- Choose two things that held your interest today: one specific interest, one broad interest. We define a specific interest as something small that pulled your attention that day and a broad interest is a larger event/subject that you’re interested in. Ex: you noticed birds chirping outside your window this morning, and you’re particularly interested in the works of a certain fashion designer.
- Make sure you have a timer
- Start with your specific interest
- Find a comfortable position to start and set your timer for five minutes
- Start by considering your specific interest. How does it sit in your body, how does it encourage you to move? Follow where it leads until you hear the timer
- Take a moment to reflect on the experience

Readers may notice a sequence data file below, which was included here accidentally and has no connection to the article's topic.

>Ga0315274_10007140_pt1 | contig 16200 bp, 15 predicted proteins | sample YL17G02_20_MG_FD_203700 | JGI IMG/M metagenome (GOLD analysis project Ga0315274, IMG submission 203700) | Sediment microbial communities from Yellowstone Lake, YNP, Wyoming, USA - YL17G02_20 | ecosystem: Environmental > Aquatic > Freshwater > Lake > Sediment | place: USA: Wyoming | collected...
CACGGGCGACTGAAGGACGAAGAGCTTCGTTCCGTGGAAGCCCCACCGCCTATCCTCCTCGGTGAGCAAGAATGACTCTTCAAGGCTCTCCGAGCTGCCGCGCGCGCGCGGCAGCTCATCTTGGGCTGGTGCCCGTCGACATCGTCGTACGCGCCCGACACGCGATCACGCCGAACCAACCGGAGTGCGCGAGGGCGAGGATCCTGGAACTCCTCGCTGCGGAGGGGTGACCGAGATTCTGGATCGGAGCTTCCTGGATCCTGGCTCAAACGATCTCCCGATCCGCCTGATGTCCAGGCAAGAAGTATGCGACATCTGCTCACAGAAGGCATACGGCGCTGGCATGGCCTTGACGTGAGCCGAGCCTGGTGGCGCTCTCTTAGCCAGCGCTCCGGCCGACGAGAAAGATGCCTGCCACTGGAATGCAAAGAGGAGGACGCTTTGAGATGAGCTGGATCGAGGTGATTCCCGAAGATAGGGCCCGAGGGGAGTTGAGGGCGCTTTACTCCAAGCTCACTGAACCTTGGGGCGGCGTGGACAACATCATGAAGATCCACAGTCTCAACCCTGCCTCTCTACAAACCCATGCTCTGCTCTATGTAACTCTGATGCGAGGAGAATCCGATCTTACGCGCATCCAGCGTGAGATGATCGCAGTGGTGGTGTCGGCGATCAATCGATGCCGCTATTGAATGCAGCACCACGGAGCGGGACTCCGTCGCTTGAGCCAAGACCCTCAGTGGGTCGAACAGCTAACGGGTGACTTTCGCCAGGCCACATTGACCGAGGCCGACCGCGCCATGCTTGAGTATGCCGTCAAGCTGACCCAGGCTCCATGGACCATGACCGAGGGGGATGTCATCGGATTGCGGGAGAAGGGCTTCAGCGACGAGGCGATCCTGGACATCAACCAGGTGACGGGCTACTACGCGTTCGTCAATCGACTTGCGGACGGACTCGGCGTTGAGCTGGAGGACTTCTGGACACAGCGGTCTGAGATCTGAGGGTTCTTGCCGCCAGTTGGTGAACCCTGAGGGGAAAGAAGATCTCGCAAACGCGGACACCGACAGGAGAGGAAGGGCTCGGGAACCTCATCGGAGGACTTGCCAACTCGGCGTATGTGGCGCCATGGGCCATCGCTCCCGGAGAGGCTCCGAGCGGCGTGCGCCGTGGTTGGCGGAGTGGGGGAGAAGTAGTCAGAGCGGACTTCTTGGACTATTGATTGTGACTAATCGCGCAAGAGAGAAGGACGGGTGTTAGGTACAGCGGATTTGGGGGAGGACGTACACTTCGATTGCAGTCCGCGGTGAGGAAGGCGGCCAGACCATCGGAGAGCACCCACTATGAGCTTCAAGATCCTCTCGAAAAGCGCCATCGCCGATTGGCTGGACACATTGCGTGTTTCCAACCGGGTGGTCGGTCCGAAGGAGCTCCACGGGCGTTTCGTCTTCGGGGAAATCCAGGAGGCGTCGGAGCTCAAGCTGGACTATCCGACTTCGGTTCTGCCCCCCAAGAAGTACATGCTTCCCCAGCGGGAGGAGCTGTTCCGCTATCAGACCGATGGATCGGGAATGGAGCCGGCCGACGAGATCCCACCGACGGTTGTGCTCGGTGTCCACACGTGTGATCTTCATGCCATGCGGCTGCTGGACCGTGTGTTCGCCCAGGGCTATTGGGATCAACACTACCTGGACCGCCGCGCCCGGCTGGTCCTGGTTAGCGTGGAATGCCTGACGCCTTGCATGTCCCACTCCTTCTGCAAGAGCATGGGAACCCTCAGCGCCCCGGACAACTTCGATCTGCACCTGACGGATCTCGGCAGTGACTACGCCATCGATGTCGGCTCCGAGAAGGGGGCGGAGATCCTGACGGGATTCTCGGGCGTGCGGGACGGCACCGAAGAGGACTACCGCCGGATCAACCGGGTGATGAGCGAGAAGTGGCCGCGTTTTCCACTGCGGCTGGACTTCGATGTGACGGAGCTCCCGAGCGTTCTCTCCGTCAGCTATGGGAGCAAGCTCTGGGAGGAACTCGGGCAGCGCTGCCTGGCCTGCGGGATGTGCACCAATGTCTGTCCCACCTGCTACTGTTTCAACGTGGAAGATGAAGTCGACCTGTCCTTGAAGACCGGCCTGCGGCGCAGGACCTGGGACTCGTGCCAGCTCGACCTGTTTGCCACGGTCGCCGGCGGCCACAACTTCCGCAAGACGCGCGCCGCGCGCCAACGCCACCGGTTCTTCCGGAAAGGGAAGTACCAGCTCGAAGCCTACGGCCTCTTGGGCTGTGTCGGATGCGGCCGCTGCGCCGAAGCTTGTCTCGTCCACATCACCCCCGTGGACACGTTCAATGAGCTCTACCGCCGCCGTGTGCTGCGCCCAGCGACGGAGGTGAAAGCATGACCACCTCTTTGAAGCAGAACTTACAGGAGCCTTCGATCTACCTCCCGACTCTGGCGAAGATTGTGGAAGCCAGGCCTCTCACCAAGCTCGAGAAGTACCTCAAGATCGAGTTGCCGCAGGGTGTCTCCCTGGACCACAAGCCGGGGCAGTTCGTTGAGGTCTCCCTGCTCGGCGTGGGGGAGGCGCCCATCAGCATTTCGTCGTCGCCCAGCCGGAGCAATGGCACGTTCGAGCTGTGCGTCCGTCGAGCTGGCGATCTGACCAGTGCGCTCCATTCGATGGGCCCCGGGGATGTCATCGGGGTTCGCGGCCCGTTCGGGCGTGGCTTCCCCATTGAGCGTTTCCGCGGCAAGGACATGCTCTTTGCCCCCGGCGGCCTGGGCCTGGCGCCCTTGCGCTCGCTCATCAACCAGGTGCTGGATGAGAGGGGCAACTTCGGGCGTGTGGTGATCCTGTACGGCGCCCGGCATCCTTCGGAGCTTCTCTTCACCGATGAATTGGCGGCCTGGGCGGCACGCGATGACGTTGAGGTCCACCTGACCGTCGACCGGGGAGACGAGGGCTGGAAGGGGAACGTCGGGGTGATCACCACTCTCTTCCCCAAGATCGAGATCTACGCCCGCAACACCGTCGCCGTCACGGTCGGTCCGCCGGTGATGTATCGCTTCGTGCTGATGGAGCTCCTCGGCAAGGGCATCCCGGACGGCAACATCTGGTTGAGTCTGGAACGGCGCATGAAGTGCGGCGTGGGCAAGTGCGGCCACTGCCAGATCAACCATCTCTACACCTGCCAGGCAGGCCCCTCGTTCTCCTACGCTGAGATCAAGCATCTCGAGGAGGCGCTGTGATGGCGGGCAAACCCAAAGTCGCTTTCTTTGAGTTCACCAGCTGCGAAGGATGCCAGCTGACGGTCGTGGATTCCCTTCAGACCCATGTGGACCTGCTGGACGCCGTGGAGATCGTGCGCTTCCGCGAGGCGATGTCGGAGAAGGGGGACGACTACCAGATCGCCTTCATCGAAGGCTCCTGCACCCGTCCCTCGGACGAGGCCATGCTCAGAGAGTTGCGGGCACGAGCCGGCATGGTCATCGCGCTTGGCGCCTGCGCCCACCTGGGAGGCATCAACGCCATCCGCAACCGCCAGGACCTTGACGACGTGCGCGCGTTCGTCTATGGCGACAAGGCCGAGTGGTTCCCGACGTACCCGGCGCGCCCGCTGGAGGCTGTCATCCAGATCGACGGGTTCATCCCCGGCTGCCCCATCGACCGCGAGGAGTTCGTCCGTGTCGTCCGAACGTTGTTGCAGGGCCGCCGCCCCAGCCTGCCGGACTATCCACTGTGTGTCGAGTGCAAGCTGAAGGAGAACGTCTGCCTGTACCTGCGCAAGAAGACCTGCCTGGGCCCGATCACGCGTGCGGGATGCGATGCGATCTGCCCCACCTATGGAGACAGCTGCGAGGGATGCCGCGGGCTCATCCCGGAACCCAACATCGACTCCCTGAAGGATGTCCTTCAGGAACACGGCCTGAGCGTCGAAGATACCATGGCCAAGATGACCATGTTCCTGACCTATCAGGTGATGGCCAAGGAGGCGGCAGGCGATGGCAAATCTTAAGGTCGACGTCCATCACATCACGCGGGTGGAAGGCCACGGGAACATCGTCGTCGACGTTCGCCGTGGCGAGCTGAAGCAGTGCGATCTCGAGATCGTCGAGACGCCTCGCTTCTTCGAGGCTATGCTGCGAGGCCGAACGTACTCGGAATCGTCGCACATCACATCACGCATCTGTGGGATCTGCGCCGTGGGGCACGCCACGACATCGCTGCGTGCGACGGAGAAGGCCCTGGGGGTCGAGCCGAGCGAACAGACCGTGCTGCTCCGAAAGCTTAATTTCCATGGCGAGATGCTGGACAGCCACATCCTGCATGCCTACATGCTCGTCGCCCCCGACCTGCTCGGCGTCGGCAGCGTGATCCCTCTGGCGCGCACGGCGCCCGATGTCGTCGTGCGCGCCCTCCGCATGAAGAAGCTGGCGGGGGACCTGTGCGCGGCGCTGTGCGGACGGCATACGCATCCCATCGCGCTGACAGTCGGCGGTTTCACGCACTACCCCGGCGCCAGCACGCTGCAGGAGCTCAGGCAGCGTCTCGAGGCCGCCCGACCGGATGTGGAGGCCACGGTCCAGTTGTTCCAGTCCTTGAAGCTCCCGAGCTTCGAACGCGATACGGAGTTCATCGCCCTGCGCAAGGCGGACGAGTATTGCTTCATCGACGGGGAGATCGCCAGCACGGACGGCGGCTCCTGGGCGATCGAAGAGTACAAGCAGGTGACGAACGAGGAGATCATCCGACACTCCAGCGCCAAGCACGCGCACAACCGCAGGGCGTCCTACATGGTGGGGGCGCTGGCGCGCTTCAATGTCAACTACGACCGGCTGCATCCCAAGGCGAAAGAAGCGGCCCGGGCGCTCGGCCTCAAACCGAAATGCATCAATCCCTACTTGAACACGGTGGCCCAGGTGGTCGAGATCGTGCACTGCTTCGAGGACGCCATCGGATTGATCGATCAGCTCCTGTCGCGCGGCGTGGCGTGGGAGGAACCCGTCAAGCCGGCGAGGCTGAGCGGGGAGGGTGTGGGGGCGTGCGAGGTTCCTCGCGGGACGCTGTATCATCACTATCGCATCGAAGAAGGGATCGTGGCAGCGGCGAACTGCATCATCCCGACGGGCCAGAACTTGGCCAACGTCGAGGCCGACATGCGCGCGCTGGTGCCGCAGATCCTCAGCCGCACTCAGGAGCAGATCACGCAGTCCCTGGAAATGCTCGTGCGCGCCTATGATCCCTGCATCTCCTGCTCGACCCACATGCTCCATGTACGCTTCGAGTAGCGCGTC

- Set your timer for seven minutes and explore your broad interest. Afterwards, take a moment to reflect
- Take the objects you have chosen and place them around the space
- Your task is now to engage with one of your interests and use that as a starting point to engage with each of your objects. Effectively, you are working in collaboration with the objects
- You have the choice of setting one fifteen minute timer in which you work with each of the objects during that period of time, or you can set the timer for three intervals of five minutes and collaborate with one object at a time
- Find a place in the room to start, set your timer, and begin your exploration
- Afterwards, take time to reflect
- Consider the entire space. The walls, the other objects in the room, the lighting.
- How can you bring the environment into your existing collaborations? How can you collaborate with your environment via one of your interests?
- Set your timer to fifteen minutes
- Choose how you’d like to start, whether it be with an interest or with an object collaboration.
- As always, take time to reflect once the improv has concluded